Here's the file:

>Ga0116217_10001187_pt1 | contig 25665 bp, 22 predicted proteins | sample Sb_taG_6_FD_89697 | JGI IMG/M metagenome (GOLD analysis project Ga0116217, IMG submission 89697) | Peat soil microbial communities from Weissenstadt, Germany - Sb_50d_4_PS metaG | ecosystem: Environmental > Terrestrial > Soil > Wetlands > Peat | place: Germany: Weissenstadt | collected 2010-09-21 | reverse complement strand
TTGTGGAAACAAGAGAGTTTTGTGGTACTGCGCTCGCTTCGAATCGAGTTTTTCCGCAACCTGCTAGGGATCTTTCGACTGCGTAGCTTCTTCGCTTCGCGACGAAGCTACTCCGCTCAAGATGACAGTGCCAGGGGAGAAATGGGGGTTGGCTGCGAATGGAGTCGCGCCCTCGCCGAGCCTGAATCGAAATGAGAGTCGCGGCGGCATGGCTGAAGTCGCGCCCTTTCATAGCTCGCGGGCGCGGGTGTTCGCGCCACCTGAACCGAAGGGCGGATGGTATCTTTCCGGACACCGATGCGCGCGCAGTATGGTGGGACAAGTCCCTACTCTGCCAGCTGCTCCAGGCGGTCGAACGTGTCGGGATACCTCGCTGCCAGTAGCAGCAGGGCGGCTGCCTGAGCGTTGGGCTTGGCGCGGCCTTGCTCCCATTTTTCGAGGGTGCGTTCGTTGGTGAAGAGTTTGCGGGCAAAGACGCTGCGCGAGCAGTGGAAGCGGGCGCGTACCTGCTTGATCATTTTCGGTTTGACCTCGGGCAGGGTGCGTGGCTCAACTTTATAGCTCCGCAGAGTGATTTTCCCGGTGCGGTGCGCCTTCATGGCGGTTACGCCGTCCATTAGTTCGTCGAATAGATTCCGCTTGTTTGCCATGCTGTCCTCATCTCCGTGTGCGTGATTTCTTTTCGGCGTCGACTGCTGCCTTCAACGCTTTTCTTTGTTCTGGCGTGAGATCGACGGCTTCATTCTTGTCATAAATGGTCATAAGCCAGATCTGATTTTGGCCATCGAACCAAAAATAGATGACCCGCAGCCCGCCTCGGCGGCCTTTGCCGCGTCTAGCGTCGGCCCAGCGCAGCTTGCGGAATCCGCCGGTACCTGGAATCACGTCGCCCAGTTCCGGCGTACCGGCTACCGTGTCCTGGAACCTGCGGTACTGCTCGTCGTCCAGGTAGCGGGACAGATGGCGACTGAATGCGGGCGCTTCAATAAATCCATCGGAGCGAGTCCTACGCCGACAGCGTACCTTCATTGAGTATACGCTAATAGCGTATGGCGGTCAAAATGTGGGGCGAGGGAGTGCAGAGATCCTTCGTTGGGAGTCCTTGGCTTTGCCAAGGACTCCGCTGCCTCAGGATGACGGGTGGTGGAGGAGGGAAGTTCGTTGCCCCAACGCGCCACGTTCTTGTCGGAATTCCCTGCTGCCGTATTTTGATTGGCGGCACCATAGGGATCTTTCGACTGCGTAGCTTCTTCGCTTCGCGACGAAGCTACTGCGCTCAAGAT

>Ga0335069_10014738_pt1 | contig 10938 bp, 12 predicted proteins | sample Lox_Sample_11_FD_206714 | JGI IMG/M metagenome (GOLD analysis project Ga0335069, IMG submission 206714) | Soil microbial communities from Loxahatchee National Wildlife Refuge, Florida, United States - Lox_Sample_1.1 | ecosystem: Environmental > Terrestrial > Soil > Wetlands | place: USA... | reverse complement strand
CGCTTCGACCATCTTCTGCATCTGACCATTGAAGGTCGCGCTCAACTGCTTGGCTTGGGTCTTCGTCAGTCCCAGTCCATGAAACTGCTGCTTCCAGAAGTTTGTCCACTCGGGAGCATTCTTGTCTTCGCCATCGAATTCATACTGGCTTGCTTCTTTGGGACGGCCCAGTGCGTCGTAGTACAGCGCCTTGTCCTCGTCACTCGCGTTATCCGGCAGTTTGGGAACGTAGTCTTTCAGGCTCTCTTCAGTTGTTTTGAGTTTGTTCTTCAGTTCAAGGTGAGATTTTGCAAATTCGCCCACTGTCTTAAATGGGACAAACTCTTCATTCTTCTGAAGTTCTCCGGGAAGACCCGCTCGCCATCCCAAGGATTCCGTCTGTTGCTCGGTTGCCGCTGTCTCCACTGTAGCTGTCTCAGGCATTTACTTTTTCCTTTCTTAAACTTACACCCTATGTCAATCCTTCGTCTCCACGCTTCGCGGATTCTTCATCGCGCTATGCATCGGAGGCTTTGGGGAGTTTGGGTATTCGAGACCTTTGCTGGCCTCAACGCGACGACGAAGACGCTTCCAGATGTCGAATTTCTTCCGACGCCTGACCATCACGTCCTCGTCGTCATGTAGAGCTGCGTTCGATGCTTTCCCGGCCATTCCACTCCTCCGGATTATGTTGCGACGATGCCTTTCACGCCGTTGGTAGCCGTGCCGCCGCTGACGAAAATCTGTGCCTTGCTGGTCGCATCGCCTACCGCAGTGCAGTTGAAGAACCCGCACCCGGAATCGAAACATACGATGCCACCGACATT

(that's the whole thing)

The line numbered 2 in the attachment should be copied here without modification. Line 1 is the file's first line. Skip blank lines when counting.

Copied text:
TTGTGGAAACAAGAGAGTTTTGTGGTACTGCGCTCGCTTCGAATCGAGTTTTTCCGCAACCTGCTAGGGATCTTTCGACTGCGTAGCTTCTTCGCTTCGCGACGAAGCTACTCCGCTCAAGATGACAGTGCCAGGGGAGAAATGGGGGTTGGCTGCGAATGGAGTCGCGCCCTCGCCGAGCCTGAATCGAAATGAGAGTCGCGGCGGCATGGCTGAAGTCGCGCCCTTTCATAGCTCGCGGGCGCGGGTGTTCGCGCCACCTGAACCGAAGGGCGGATGGTATCTTTCCGGACACCGATGCGCGCGCAGTATGGTGGGACAAGTCCCTACTCTGCCAGCTGCTCCAGGCGGTCGAACGTGTCGGGATACCTCGCTGCCAGTAGCAGCAGGGCGGCTGCCTGAGCGTTGGGCTTGGCGCGGCCTTGCTCCCATTTTTCGAGGGTGCGTTCGTTGGTGAAGAGTTTGCGGGCAAAGACGCTGCGCGAGCAGTGGAAGCGGGCGCGTACCTGCTTGATCATTTTCGGTTTGACCTCGGGCAGGGTGCGTGGCTCAACTTTATAGCTCCGCAGAGTGATTTTCCCGGTGCGGTGCGCCTTCATGGCGGTTACGCCGTCCATTAGTTCGTCGAATAGATTCCGCTTGTTTGCCATGCTGTCCTCATCTCCGTGTGCGTGATTTCTTTTCGGCGTCGACTGCTGCCTTCAACGCTTTTCTTTGTTCTGGCGTGAGATCGACGGCTTCATTCTTGTCATAAATGGTCATAAGCCAGATCTGATTTTGGCCATCGAACCAAAAATAGATGACCCGCAGCCCGCCTCGGCGGCCTTTGCCGCGTCTAGCGTCGGCCCAGCGCAGCTTGCGGAATCCGCCGGTACCTGGAATCACGTCGCCCAGTTCCGGCGTACCGGCTACCGTGTCCTGGAACCTGCGGTACTGCTCGTCGTCCAGGTAGCGGGACAGATGGCGACTGAATGCGGGCGCTTCAATAAATCCATCGGAGCGAGTCCTACGCCGACAGCGTACCTTCATTGAGTATACGCTAATAGCGTATGGCGGTCAAAATGTGGGGCGAGGGAGTGCAGAGATCCTTCGTTGGGAGTCCTTGGCTTTGCCAAGGACTCCGCTGCCTCAGGATGACGGGTGGTGGAGGAGGGAAGTTCGTTGCCCCAACGCGCCACGTTCTTGTCGGAATTCCCTGCTGCCGTATTTTGATTGGCGGCACCATAGGGATCTTTCGACTGCGTAGCTTCTTCGCTTCGCGACGAAGCTACTGCGCTCAAGAT